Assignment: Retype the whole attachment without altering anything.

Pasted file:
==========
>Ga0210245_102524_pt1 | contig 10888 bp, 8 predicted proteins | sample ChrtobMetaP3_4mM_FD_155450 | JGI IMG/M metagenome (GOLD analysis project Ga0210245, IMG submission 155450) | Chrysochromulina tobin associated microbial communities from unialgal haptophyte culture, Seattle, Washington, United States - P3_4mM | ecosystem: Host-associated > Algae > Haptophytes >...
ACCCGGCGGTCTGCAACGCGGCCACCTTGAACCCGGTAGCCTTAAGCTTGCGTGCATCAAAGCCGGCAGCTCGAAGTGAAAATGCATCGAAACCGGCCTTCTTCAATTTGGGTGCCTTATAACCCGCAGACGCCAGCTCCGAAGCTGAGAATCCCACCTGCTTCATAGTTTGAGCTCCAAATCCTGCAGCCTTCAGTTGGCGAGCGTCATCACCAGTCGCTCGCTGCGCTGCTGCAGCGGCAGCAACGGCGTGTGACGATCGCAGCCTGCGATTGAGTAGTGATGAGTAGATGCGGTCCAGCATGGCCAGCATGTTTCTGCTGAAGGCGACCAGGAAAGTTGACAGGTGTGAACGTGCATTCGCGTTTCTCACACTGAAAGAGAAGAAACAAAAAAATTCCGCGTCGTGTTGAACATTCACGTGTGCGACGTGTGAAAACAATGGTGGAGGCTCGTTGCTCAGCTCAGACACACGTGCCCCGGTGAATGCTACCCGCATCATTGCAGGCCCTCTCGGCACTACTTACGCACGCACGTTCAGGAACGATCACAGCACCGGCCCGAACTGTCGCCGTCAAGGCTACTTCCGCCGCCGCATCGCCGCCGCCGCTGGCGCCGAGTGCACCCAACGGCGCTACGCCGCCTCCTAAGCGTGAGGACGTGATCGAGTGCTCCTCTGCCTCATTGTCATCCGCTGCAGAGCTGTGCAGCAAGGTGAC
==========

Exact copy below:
>Ga0210245_102524_pt1 | contig 10888 bp, 8 predicted proteins | sample ChrtobMetaP3_4mM_FD_155450 | JGI IMG/M metagenome (GOLD analysis project Ga0210245, IMG submission 155450) | Chrysochromulina tobin associated microbial communities from unialgal haptophyte culture, Seattle, Washington, United States - P3_4mM | ecosystem: Host-associated > Algae > Haptophytes >...
ACCCGGCGGTCTGCAACGCGGCCACCTTGAACCCGGTAGCCTTAAGCTTGCGTGCATCAAAGCCGGCAGCTCGAAGTGAAAATGCATCGAAACCGGCCTTCTTCAATTTGGGTGCCTTATAACCCGCAGACGCCAGCTCCGAAGCTGAGAATCCCACCTGCTTCATAGTTTGAGCTCCAAATCCTGCAGCCTTCAGTTGGCGAGCGTCATCACCAGTCGCTCGCTGCGCTGCTGCAGCGGCAGCAACGGCGTGTGACGATCGCAGCCTGCGATTGAGTAGTGATGAGTAGATGCGGTCCAGCATGGCCAGCATGTTTCTGCTGAAGGCGACCAGGAAAGTTGACAGGTGTGAACGTGCATTCGCGTTTCTCACACTGAAAGAGAAGAAACAAAAAAATTCCGCGTCGTGTTGAACATTCACGTGTGCGACGTGTGAAAACAATGGTGGAGGCTCGTTGCTCAGCTCAGACACACGTGCCCCGGTGAATGCTACCCGCATCATTGCAGGCCCTCTCGGCACTACTTACGCACGCACGTTCAGGAACGATCACAGCACCGGCCCGAACTGTCGCCGTCAAGGCTACTTCCGCCGCCGCATCGCCGCCGCCGCTGGCGCCGAGTGCACCCAACGGCGCTACGCCGCCTCCTAAGCGTGAGGACGTGATCGAGTGCTCCTCTGCCTCATTGTCATCCGCTGCAGAGCTGTGCAGCAAGGTGAC